Drones were everywhere at the National Association of Broadcasters (NAB) Show in Las Vegas this year. No, not male honeybees or parasitic loafers, but unmanned aircraft remotely or programmatically controlled. More specifically, drones with cameras attached.
You could gain knowledge about drones at numerous vendor booths (many with cages for flying the drones inside the convention hall), a series of talks and panels, and demonstrations centered on a new feature at NAB – The Aerial Robotics and Drone Pavilion. Topics included the technology, the training, the practical applications, the law, and – another first – the awards.
Drone technology is not new. Marilyn Monroe was discovered by an Army photographer when she was working in a drone factory. Many of us had remote control airplanes as kids. Military drones attack targets on the other side of the world controlled by a ground based pilot. The miniaturization of cameras, digital video, and the potential for multi-band radio frequency remote control have changed the game.
Drones at NAB ranged in size from toys that will fit in the palm of your hand to custom built machines three feet across. For the hobbyist, you can get a drone in the air recording 720p video for less than $1000. (Check the Association for Unmanned Vehicle Systems International for things you should know before you fly.)
Commercial application drones can get close to six figures in cost.
The biggest use for drones commercially has been in cinematography for Hollywood films, but that’s not the only use.
Ryan McMaster, of Volant Productions, and Steve Wheatcraft, Professor of Hydrogeology at the University of Nevada and a photographer, demonstrated how to customize a drone for business purposes. McMaster, a commercial photographer, uses aerial photography to add drama to his client’s projects, and Wheatcraft says he uses his drone as a 400 foot high tripod, giving him unique perspectives for his projects.
Wheatcraft started with the airframe – the top piece, landing gear, and rotors. This was about $1000, but with that, you are not yet ready to fly. He explained that you have a choice of controllers, with options involving bandwidth and antennas. “Never use the stock antennas,” he said. “They just don’t work that well.”
Wheatcraft demonstrated a handheld controller while McMaster preferred a dashboard which was strapped onto his body. (Dropping a controller can have disastrous results for your drone.) Add a few more thousands.
Then you get to the camera, mounting hardware, remote control, and transmitter so you can see what you are photographing. Add another $5000, at least.
Ron Futrell, a TV newsman in the Las Vegas market for 30 years, demonstrated another drone application, this one for TV news. This drone went up another level of complexity from the ones shown by McMaster and Wheatcraft.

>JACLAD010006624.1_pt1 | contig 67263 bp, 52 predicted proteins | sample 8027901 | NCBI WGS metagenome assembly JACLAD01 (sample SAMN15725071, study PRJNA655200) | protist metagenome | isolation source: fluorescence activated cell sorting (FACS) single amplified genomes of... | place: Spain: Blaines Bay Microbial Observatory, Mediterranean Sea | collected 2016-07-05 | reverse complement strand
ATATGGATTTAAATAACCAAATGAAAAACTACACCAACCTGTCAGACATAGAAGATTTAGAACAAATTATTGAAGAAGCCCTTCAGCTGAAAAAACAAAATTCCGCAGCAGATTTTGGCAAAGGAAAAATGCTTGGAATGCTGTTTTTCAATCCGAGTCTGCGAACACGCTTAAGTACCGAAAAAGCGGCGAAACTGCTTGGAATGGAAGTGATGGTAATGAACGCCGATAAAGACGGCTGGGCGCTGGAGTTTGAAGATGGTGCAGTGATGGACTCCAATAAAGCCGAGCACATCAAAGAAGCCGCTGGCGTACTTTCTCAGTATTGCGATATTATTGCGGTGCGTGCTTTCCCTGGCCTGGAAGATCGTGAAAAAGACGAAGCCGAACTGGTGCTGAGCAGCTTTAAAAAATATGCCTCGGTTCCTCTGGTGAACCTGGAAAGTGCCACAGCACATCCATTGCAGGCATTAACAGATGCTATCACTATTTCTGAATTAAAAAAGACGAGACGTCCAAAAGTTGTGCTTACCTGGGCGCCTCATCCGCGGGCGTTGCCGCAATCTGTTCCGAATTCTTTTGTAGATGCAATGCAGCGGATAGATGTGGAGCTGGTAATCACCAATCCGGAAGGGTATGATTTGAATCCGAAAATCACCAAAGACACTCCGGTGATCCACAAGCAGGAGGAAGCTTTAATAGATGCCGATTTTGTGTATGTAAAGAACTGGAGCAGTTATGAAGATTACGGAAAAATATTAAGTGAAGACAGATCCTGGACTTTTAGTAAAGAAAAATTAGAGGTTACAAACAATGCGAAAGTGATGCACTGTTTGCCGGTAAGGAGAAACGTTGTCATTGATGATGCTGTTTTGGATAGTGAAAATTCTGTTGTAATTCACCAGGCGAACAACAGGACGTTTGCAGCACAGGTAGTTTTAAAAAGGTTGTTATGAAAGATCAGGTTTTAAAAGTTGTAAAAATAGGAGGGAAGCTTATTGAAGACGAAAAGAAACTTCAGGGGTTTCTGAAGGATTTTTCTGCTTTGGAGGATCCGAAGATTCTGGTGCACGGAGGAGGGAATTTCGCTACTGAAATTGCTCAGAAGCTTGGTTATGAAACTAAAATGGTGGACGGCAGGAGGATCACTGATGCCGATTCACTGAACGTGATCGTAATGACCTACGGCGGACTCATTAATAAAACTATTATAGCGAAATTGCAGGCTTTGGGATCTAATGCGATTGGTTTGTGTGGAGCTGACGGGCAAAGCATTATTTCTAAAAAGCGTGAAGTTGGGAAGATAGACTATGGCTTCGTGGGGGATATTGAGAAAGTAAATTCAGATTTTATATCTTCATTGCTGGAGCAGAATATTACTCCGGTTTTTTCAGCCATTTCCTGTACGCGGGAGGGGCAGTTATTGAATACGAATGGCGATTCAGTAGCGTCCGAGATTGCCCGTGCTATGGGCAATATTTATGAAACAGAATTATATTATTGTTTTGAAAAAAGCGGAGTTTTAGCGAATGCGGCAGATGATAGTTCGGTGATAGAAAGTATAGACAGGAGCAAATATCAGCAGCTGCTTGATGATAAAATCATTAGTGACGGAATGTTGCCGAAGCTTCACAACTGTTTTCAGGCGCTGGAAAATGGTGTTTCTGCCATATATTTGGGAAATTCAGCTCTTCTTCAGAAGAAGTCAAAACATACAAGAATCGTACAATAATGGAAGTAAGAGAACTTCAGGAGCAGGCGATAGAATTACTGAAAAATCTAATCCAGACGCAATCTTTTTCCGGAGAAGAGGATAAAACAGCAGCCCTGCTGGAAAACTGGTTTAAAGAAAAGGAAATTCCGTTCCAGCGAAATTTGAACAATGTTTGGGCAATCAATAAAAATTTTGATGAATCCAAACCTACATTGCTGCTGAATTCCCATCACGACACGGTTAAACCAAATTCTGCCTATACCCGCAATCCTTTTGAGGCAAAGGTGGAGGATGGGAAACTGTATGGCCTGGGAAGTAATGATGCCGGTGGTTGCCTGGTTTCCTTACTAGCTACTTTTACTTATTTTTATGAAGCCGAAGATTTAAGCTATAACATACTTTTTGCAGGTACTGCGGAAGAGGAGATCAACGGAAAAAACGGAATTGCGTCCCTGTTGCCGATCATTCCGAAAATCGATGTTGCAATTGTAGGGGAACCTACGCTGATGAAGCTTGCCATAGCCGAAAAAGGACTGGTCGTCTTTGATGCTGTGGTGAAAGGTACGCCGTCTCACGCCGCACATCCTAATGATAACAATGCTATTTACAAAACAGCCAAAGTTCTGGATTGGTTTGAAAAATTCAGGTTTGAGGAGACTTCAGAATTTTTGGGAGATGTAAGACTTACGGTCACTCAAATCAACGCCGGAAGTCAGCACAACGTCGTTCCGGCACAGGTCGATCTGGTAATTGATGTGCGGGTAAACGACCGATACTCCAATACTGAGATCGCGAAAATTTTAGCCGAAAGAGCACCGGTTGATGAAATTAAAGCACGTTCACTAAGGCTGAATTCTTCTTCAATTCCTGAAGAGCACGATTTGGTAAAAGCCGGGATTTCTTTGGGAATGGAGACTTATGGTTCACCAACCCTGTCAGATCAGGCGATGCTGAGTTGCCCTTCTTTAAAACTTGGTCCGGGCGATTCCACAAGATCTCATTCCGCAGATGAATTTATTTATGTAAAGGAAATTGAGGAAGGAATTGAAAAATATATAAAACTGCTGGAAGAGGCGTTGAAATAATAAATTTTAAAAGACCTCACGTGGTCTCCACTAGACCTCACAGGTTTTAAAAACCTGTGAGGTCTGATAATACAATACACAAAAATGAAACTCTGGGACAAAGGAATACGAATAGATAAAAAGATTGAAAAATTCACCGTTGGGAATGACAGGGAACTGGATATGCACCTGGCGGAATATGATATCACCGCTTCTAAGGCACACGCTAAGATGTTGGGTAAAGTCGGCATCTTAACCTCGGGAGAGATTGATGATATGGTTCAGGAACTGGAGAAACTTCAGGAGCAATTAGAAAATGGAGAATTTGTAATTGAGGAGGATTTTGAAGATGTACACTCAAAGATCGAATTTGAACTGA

Futrell’s AeroJounalism drone uses separate controllers for a pilot and a videographer. This allows the drone to be safely flown in breaking news areas while allowing the photographer and director to focus on the story.
The camera on Futrell’s drone can broadcast up to 2000 feet to a television station’s satellite truck. The truck can then provide a live feed from the drone back to the station.
Neither of these drone systems is designed for your kid to fly in the park. You also wouldn’t want to take one up without some training. That’s where Unmanned Vehicle University (UVU) comes in.
John Minor, Provost of UVU, explained that drones have been around for a long time, but only recently have people realized the business potential. UVU offers Doctorates and Masters in Unmanned Systems Engineering, certificates in drone project management, and pilot certification.
The pilot training resembles traditional civil aviation training, with a ground school done online, and the actual flight training conducted at one of seven locations around the USA. If you have a team of pilots you would like trained, UVU will come to your site.
Minor said that UVU is closely tracking the pilot requirements being developed by the Federal Aviation Administration (FAA) and is keeping their training up-to-date.
Minor compared the status of drone technology to that of laser technology in the 1960s. “Back then people saw lasers as scary and dangerous,” he said. “If you had told someone that someday you would be able to repair someone’s eyes with a laser, they would have thought you were crazy.”
The double-edged sword of the fear of drones and their commercial potential is one of the reasons the FAA is taking its time in coming up with regulations. This time, however, the slow moving gears of bureaucracy are advantageous to the public. Until final rules are published, through a part of the law referred to as a “section 333 exemption,” if someone else has proved that a particular drone use is safe, you can get approved for the same activity. So far, there are over 300 approved uses.
When you have your drone and you are using it to take beautiful pictures, you might just win an award. YuVue, a media distribution company, announced at NAB that they will hold a competition for drone imagery – The Dronies. Details are not available yet, but eventually will be found at thedronieawards.org.
So can you get your next shipment of books and cookies from Amazon delivered by drone? If you live in Miami, this could happen soon, as the FAA has approved a test program for Amazon. I have to stop writing now. I think my pizza just landed.[amazon template=iframe image&asin=B00KHGXDMO,B00ED8IYIA,1494866935,0789754002]